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Hastert’s Friendly Reminder: Follow the Rules, Please

As Republican leaders worked to put their stamp on the new Congress and pass a sweeping reorganization package this week, Speaker Dennis Hastert (R-Ill.) moved to clamp down on some very basic House rules.

Hastert distributed a “Dear Colleague” letter late Monday reminding lawmakers about rules pertaining to staff and decorum in the House chamber.

“I have asked the Sergeant-at-Arms to vigorously enforce the rules and I would appreciate your help,” he wrote.

First and foremost, Hastert highlighted a rule that limits the number of staff allowed on the House floor. Referring to a provision allowing committee staffers to be on the floor when business from their committees is under consideration, Hastert reminded his colleagues that only four professional staff members and one clerk of the committee are allowed and that all staff must check in with the doormen in the Speaker’s Lobby before entering the chamber.

He also underscored a provision allowing only one staffer per Member to be on the floor when the lawmaker has an amendment under consideration.

“The Member must have an amendment and the staff must check in with the doormen in the Speaker’s Lobby,” Hastert added. “Leadership staff with specific responsibilities will be admitted under a codified process. No other staff will otherwise be admitted to the floor.”

One GOP leadership aide said Hastert, as well as many rank-and-file Members, are fed up with the number of staffers milling about on the floor without any obvious need to be there. The aide noted that GOP leaders had expressed similar concerns about the number of staff “showing up and eating the pizza” at closed-door GOP Conference meetings.

“We have too many staffers hanging out on the floor and in the Conference,” the source said. “Members need a place to talk to each other, and with all the aides in the room sometimes lawmakers don’t feel as comfortable as they should to do their business.”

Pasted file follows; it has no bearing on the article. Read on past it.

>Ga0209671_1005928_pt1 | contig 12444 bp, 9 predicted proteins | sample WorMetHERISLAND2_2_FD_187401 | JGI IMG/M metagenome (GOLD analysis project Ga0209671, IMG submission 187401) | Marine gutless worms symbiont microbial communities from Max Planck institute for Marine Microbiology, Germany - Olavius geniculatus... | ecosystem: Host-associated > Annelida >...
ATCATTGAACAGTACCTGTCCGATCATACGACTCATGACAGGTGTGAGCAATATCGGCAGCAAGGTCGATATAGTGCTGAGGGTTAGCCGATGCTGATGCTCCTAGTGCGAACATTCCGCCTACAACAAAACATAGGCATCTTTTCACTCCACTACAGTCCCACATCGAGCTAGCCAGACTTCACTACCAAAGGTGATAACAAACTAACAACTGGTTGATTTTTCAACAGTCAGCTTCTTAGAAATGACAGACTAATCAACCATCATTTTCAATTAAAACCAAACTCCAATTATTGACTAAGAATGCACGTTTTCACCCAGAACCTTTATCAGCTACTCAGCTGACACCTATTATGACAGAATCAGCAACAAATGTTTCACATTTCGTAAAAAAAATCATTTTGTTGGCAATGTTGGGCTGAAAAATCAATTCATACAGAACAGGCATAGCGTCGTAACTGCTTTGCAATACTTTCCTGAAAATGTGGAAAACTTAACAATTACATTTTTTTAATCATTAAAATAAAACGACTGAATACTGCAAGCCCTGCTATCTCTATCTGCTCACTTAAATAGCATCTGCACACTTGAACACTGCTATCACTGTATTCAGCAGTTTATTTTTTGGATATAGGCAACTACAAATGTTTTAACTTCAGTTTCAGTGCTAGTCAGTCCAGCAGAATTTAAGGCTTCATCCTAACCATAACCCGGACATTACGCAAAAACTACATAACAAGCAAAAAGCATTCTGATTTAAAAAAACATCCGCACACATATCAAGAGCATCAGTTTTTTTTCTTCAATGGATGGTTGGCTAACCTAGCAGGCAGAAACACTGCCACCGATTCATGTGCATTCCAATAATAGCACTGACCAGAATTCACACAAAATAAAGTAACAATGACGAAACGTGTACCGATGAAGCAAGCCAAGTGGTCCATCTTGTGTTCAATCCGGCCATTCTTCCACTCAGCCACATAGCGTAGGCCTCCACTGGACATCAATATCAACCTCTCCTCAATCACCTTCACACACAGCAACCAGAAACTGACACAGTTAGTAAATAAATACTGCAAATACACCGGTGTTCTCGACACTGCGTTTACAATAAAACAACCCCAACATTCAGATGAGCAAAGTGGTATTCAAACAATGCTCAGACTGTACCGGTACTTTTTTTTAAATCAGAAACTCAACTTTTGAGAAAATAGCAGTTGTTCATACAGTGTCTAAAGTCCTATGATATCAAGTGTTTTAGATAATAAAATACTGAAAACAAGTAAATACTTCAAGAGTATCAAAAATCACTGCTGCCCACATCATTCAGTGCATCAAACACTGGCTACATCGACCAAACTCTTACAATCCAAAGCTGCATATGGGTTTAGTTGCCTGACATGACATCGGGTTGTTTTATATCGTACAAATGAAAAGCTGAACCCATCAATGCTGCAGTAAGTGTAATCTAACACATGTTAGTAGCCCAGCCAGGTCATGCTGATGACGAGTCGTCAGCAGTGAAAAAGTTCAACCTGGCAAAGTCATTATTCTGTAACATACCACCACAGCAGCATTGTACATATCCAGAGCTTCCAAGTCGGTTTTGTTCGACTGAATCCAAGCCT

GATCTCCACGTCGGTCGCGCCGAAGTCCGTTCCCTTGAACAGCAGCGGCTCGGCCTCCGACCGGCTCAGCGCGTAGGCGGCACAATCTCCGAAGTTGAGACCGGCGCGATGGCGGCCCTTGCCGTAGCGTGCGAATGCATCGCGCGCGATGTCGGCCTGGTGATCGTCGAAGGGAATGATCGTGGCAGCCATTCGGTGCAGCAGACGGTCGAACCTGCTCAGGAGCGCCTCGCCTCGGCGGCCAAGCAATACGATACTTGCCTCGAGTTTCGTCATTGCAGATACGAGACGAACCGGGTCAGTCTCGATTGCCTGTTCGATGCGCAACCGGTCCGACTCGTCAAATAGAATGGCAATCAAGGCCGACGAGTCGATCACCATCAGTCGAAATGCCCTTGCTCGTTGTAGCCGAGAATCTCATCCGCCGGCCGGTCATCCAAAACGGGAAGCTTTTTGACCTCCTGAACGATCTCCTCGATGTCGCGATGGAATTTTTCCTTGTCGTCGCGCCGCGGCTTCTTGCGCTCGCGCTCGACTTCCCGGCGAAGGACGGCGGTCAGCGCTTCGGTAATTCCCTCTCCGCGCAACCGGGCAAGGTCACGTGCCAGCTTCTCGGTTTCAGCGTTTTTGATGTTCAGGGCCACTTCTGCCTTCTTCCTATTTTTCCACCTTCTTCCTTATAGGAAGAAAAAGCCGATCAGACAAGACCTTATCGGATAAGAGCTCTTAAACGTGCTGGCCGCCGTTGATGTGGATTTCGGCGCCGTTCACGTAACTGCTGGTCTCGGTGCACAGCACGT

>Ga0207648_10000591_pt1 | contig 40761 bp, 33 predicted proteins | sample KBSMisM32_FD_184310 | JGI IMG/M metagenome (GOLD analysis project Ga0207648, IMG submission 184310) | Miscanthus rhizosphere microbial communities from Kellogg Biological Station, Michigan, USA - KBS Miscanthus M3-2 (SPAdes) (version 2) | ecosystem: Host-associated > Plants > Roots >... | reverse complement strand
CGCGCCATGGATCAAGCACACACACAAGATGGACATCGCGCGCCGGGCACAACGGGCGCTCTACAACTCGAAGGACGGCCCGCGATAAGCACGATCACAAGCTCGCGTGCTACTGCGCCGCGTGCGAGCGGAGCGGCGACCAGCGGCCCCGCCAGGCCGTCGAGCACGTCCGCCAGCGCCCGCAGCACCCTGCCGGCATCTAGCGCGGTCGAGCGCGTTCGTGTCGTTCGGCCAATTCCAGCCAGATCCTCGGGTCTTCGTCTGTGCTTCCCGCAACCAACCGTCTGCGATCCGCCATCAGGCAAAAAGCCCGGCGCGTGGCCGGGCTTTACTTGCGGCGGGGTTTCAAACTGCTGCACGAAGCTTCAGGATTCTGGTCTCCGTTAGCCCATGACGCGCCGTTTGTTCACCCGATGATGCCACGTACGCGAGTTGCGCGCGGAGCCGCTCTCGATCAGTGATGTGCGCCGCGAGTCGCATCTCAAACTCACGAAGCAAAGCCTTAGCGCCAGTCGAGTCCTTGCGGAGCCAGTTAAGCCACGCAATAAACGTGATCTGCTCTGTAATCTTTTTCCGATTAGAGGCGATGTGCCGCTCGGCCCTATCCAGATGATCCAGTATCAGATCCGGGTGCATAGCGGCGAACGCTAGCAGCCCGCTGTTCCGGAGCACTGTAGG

But other Republican staffers were outraged by Hastert’s move to block them from the floor and limit access to their bosses, arguing that stricter limits would make their jobs more difficult and hamper communication.

“Any time you start limiting access, you start hurting morale,” one staffer complained.

In the letter, Hastert also re-emphasized the rules governing lawmakers’ movement on the floor when the Speaker or another Member is addressing the House, reminding lawmakers not to walk around or pass between the person speaking and the lawmaker acting as chairman that day.

Hastert also felt compelled to chastise lawmakers for failing to live up to the sartorial standards the House of Representatives requires on the floor, specifically mentioning that hats are not allowed. Cellphones, electronic BlackBerry devices and computers were also on Hastert’s “do not do list.”

“Members and staff should remember they are in a public forum when they are present on the floor of the House,” he wrote. “They should dress in appropriate business attire.”

“People are just getting sloppy,” an aide concluded.

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